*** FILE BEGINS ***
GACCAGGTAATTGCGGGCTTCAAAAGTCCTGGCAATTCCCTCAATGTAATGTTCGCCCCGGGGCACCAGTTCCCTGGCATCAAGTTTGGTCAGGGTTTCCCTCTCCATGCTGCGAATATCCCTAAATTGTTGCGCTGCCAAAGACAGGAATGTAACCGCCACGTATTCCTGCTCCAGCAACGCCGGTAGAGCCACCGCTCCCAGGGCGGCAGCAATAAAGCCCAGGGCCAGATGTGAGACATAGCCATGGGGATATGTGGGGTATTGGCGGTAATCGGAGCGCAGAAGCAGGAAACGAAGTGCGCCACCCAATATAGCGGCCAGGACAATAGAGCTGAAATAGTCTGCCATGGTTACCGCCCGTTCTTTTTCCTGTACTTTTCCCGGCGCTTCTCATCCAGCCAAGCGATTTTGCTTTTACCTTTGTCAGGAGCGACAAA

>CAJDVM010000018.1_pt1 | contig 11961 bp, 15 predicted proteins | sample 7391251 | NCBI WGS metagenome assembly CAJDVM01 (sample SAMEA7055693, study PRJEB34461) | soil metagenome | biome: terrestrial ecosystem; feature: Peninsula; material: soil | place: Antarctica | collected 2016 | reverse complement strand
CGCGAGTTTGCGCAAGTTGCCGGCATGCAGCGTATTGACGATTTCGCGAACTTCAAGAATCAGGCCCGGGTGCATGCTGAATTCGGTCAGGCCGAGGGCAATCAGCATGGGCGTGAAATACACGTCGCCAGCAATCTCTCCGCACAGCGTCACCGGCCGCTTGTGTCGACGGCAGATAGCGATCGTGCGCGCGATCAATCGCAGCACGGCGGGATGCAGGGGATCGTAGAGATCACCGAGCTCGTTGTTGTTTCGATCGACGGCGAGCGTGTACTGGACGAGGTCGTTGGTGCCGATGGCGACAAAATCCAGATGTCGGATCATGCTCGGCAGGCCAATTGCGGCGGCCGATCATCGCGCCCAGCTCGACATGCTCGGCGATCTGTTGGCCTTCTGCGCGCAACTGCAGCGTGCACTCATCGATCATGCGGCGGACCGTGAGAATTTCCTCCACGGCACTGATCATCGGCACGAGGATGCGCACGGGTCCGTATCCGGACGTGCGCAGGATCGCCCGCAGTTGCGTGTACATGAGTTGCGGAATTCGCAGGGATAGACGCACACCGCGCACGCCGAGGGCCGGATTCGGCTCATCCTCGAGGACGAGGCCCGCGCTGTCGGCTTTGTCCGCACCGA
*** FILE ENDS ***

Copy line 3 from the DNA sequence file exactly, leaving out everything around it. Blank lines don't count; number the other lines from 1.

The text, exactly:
CGCGAGTTTGCGCAAGTTGCCGGCATGCAGCGTATTGACGATTTCGCGAACTTCAAGAATCAGGCCCGGGTGCATGCTGAATTCGGTCAGGCCGAGGGCAATCAGCATGGGCGTGAAATACACGTCGCCAGCAATCTCTCCGCACAGCGTCACCGGCCGCTTGTGTCGACGGCAGATAGCGATCGTGCGCGCGATCAATCGCAGCACGGCGGGATGCAGGGGATCGTAGAGATCACCGAGCTCGTTGTTGTTTCGATCGACGGCGAGCGTGTACTGGACGAGGTCGTTGGTGCCGATGGCGACAAAATCCAGATGTCGGATCATGCTCGGCAGGCCAATTGCGGCGGCCGATCATCGCGCCCAGCTCGACATGCTCGGCGATCTGTTGGCCTTCTGCGCGCAACTGCAGCGTGCACTCATCGATCATGCGGCGGACCGTGAGAATTTCCTCCACGGCACTGATCATCGGCACGAGGATGCGCACGGGTCCGTATCCGGACGTGCGCAGGATCGCCCGCAGTTGCGTGTACATGAGTTGCGGAATTCGCAGGGATAGACGCACACCGCGCACGCCGAGGGCCGGATTCGGCTCATCCTCGAGGACGAGGCCCGCGCTGTCGGCTTTGTCCGCACCGA